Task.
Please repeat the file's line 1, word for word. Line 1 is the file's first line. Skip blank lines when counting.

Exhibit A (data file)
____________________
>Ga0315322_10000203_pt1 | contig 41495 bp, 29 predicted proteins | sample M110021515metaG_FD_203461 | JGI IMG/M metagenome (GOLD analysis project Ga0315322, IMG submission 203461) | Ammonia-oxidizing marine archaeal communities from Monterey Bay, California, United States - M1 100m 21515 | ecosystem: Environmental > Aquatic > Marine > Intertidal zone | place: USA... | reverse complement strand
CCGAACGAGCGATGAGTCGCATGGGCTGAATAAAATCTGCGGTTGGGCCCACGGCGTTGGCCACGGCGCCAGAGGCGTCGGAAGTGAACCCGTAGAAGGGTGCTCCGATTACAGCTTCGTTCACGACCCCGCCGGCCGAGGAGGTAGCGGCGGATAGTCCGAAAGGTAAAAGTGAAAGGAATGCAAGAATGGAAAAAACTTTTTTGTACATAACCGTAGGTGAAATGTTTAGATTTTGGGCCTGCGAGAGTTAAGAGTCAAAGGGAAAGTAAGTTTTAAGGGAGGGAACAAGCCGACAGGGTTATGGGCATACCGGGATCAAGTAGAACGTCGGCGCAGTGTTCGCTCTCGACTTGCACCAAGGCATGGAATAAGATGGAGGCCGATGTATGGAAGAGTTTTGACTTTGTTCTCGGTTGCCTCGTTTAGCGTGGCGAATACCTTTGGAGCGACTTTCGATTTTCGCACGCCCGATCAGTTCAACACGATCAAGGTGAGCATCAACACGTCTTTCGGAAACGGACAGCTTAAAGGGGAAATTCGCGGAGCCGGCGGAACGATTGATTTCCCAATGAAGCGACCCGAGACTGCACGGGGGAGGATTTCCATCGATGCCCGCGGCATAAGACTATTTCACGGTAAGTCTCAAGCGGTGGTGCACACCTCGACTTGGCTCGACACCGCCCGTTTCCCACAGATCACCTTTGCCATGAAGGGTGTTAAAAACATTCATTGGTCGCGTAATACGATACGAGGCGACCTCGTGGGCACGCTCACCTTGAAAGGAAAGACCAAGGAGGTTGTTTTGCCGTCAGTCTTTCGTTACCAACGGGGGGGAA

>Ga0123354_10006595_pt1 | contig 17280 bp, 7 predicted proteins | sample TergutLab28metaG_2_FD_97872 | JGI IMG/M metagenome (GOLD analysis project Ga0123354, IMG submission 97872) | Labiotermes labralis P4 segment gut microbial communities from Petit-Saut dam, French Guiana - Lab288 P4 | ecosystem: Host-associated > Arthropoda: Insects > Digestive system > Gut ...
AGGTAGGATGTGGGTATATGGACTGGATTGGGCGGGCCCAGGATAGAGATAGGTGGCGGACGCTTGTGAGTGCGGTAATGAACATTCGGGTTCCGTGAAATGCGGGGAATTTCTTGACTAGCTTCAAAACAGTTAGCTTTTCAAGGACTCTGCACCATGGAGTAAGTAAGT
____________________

>Ga0315322_10000203_pt1 | contig 41495 bp, 29 predicted proteins | sample M110021515metaG_FD_203461 | JGI IMG/M metagenome (GOLD analysis project Ga0315322, IMG submission 203461) | Ammonia-oxidizing marine archaeal communities from Monterey Bay, California, United States - M1 100m 21515 | ecosystem: Environmental > Aquatic > Marine > Intertidal zone | place: USA... | reverse complement strand